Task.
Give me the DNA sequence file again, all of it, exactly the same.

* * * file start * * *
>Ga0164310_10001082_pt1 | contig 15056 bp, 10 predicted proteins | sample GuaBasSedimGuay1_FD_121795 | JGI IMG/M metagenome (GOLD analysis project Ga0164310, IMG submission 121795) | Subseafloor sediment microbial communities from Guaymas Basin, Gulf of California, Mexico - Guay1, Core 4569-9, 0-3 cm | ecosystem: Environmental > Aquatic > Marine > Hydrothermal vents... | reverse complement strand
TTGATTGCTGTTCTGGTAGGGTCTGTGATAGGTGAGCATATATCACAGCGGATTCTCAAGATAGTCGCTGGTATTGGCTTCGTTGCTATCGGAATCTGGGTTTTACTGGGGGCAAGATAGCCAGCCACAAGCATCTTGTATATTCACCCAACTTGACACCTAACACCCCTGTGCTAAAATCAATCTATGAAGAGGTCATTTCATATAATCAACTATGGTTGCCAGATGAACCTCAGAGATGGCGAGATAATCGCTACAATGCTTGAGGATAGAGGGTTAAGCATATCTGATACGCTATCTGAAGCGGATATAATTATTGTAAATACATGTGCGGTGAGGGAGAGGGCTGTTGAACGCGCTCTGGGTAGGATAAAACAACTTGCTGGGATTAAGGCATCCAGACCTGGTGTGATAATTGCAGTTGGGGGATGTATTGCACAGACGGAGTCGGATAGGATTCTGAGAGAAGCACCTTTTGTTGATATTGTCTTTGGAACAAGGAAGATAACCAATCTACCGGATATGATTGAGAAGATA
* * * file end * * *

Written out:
>Ga0164310_10001082_pt1 | contig 15056 bp, 10 predicted proteins | sample GuaBasSedimGuay1_FD_121795 | JGI IMG/M metagenome (GOLD analysis project Ga0164310, IMG submission 121795) | Subseafloor sediment microbial communities from Guaymas Basin, Gulf of California, Mexico - Guay1, Core 4569-9, 0-3 cm | ecosystem: Environmental > Aquatic > Marine > Hydrothermal vents... | reverse complement strand
TTGATTGCTGTTCTGGTAGGGTCTGTGATAGGTGAGCATATATCACAGCGGATTCTCAAGATAGTCGCTGGTATTGGCTTCGTTGCTATCGGAATCTGGGTTTTACTGGGGGCAAGATAGCCAGCCACAAGCATCTTGTATATTCACCCAACTTGACACCTAACACCCCTGTGCTAAAATCAATCTATGAAGAGGTCATTTCATATAATCAACTATGGTTGCCAGATGAACCTCAGAGATGGCGAGATAATCGCTACAATGCTTGAGGATAGAGGGTTAAGCATATCTGATACGCTATCTGAAGCGGATATAATTATTGTAAATACATGTGCGGTGAGGGAGAGGGCTGTTGAACGCGCTCTGGGTAGGATAAAACAACTTGCTGGGATTAAGGCATCCAGACCTGGTGTGATAATTGCAGTTGGGGGATGTATTGCACAGACGGAGTCGGATAGGATTCTGAGAGAAGCACCTTTTGTTGATATTGTCTTTGGAACAAGGAAGATAACCAATCTACCGGATATGATTGAGAAGATA